Pastors' Memoirs

Frederick Douglas Dillard Jr., 1932 – 2005

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  "Remember your leaders, those who spoke the word of God to you; consider the outcome of their way of life, and imitate their faith." (Hebrews 13:7)


  Many who knew Frederick Douglas Dillard Jr. as pastor, colleague, mentor, and friend wanted to mirror his kind of faith. He was a Christian who ran with perseverance the race that was set before him, looking to Jesus the pioneer and perfecter of his faith.

  Doug died Feb. 15, 2005, at the age of 72, following a courageous battle with the complications of diabetes and heart disease. He is survived by his wife, Marion, and two sons, David, and Douglas III.

  Doug’s distinguished ministry with the Virginia Conference spanned more than 40 years. Born on Oct. 3,1932, Doug grew up in West End Church in the Roanoke District, continued his religious training at Oberlin College Graduate School of Theology and Wesley Theological Seminary (summa cum laude, 1958), and went on to pastor local churches across the conference. His first church was Mountain View Charge followed by associate at Greene Memorial (both in the Roanoke District), Immanuel, and senior pastor at Fairfax. He then served as Norfolk District superintendent, senior pastor at Trinity (Richmond), and then as Alexandria District superintendent. Doug also served as Virginia Conference Council Director from 1997 until his retirement in 2000. Following retirement, he returned to Trinity as the minister of congregational care.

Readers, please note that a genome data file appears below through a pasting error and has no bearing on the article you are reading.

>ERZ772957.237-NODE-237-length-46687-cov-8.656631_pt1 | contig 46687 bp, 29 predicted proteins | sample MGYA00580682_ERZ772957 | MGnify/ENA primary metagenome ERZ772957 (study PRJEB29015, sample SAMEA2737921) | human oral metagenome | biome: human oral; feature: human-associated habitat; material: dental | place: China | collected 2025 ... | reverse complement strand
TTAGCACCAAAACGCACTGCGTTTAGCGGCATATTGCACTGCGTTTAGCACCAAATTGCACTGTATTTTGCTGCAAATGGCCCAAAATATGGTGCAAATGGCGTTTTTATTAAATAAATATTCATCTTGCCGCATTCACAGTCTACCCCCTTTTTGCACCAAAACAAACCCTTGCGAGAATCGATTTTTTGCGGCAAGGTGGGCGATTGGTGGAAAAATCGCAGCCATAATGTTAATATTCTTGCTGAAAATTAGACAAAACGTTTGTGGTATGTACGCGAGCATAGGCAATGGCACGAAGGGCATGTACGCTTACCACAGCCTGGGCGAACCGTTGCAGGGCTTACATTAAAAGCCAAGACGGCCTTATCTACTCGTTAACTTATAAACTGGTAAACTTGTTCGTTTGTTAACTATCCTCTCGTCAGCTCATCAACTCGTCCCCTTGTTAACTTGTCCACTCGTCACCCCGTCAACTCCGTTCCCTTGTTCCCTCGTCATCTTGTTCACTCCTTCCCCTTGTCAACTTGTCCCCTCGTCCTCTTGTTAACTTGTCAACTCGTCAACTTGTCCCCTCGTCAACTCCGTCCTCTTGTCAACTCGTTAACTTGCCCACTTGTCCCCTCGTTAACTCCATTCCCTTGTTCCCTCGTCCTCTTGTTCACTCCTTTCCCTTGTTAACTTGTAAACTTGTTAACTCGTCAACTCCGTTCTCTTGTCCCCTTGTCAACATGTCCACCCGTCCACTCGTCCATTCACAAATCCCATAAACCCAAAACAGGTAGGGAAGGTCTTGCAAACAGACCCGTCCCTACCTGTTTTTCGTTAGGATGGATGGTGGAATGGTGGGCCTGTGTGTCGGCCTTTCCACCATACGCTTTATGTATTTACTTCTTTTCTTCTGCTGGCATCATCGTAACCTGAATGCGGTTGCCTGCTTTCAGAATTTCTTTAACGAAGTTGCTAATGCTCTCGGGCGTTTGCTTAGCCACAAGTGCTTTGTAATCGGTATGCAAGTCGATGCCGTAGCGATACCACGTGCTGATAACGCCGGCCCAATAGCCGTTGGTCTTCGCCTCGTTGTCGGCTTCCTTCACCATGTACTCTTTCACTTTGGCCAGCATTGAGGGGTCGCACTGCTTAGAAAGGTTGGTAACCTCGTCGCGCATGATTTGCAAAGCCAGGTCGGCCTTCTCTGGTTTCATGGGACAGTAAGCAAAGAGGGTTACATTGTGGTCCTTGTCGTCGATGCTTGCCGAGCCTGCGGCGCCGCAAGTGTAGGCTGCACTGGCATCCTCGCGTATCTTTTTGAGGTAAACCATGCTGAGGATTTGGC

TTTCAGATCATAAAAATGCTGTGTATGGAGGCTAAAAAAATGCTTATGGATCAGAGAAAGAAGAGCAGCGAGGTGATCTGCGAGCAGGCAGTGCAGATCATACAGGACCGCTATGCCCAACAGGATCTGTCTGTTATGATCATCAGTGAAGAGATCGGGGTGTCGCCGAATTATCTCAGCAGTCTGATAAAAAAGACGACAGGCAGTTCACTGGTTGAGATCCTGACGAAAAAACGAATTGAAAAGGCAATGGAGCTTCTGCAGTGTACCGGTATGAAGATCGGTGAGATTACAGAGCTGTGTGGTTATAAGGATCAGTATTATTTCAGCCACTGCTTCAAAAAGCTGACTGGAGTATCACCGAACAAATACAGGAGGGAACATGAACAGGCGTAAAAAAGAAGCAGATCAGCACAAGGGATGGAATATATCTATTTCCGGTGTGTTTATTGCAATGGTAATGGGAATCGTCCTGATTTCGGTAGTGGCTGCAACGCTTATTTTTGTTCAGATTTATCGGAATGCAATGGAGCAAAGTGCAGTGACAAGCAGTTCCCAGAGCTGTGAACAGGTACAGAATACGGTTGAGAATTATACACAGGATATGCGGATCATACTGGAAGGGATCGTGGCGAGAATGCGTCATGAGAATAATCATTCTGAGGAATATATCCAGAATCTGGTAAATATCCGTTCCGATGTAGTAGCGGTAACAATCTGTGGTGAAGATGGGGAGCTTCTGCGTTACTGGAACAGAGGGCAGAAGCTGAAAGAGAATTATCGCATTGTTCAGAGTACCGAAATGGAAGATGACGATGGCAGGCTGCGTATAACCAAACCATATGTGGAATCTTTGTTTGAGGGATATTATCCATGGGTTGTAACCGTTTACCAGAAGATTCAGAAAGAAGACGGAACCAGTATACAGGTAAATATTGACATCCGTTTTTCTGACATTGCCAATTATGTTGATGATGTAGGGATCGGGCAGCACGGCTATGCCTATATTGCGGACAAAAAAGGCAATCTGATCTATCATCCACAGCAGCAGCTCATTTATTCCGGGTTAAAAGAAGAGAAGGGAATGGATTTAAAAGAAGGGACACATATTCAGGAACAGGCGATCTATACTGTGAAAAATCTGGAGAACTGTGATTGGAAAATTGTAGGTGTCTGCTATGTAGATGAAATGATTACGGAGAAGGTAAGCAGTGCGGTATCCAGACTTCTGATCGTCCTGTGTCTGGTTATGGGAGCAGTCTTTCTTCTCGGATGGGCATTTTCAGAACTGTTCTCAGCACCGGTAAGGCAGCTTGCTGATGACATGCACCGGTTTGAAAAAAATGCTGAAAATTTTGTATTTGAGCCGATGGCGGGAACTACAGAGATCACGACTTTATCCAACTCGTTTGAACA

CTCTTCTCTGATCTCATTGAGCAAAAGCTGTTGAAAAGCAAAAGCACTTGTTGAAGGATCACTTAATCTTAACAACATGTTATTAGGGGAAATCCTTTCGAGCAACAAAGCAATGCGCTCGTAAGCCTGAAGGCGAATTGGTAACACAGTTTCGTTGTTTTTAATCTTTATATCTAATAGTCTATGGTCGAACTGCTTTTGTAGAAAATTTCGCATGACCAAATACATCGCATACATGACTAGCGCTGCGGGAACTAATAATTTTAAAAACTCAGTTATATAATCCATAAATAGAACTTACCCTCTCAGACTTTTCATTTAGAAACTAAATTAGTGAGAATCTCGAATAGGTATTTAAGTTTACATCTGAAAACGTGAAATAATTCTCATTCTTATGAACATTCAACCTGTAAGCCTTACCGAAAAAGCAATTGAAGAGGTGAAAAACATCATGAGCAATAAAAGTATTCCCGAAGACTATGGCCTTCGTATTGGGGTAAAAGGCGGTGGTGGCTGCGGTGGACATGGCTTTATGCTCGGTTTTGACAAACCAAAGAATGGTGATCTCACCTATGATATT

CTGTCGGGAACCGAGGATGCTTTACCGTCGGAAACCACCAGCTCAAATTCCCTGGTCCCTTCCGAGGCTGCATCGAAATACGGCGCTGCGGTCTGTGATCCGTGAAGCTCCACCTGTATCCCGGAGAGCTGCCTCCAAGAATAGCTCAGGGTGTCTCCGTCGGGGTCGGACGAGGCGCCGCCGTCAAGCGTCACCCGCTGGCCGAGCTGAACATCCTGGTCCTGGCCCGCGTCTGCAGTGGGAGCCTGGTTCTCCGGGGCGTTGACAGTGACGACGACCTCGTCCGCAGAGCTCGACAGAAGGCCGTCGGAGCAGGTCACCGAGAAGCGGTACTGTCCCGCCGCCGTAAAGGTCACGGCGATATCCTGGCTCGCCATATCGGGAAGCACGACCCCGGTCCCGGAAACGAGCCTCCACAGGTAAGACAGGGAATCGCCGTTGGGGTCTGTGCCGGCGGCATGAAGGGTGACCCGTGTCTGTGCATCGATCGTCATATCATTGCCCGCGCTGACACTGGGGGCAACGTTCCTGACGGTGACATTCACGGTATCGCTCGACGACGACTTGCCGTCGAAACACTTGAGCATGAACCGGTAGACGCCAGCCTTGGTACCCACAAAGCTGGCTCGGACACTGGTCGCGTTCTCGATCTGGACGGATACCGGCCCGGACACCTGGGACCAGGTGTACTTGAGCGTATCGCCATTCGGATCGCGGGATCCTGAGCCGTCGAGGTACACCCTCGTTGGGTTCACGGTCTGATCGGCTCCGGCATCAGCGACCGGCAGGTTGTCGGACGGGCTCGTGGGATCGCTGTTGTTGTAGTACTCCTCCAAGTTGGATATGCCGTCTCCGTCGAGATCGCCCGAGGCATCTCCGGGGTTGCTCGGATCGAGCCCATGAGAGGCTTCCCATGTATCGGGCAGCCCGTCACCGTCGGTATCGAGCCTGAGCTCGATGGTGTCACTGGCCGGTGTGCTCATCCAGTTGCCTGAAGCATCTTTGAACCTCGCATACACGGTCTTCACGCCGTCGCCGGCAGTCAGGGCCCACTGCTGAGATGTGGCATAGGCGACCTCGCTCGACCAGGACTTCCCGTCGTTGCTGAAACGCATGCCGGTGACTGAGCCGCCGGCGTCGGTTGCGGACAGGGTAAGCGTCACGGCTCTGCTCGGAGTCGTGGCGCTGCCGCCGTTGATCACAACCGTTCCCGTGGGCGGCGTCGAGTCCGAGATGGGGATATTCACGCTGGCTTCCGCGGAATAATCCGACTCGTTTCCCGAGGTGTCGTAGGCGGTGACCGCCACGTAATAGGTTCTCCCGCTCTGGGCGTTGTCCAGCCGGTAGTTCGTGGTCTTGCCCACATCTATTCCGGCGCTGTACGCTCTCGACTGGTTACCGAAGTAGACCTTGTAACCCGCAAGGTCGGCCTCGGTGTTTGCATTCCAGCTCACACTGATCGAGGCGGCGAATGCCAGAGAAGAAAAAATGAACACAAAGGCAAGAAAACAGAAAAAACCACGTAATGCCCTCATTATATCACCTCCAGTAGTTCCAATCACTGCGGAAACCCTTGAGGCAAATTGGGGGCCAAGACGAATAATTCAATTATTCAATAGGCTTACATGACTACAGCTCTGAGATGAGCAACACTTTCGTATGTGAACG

At his official retirement celebration in June of 2000, I was asked to offer words of appreciation and wondered how to distill the essence of who Doug was into a fitting description. I decided that what Doug taught so many of his friends, parishioners, and colleagues might be summed up in a version of "Life’s Little Instruction Book According to Doug." And with his transition to the great cloud of witnesses, those reflections again seem a fitting testimony to his character, humor, gentle spirit and, above all, his faith:

Have a firm handshake and look people in the eye. • Be a good listener. • Ponder things in your heart, rather than never having an unexpressed thought. • Commit the great hymns to memory, and not just the first verse. That way you can stand and sway to the music with ease. • Learn to play the piano beautifully. • Be the first to say, "hello." • Wear polished shoes and pressed suits. • Demonstrate the finest hospitality you can offer to friend and foe alike. • Keep confidences. • Be kinder than necessary. • Use your wit to amuse, not to abuse. • Craft sermons that stir the heart and mind of your listeners until they know God. • Hang a Moravian star and send out cards at Epiphany. • Choose your life’s mate carefully, for this one decision will bring much of your happiness. • Be awestruck by anything with wings... be they angels, stained glass birds, or high-flying planes. • Never deprive someone of hope; it might be all they have. • Think big thoughts, but relish small pleasures. • Practice deep belly laughs, as they’re good for the soul. • Maintain focus when everybody around you is fragmented. • Use your intellect to focus on solutions rather than problems. • Practice humility in every gesture, big and small. • Pray not for things, but for wisdom and courage. • Hum "Fairest Lord Jesus" when life gets tough. • Resist telling people how something needs to be done. Instead tell them what needs to be done as they will often surprise you with creative solutions. • Live so that when your children think of fairness, caring, and integrity, they think of you. • Serve your neighbor, your church, and your God without reservation. • And finally... Live your life in such a way that others will see Christ in you.

  Thank you, Doug, for living out all these things in our midst. We are more fully-formed children of God because you have made your journey among us.

— Carole H. Vaughn

 

 

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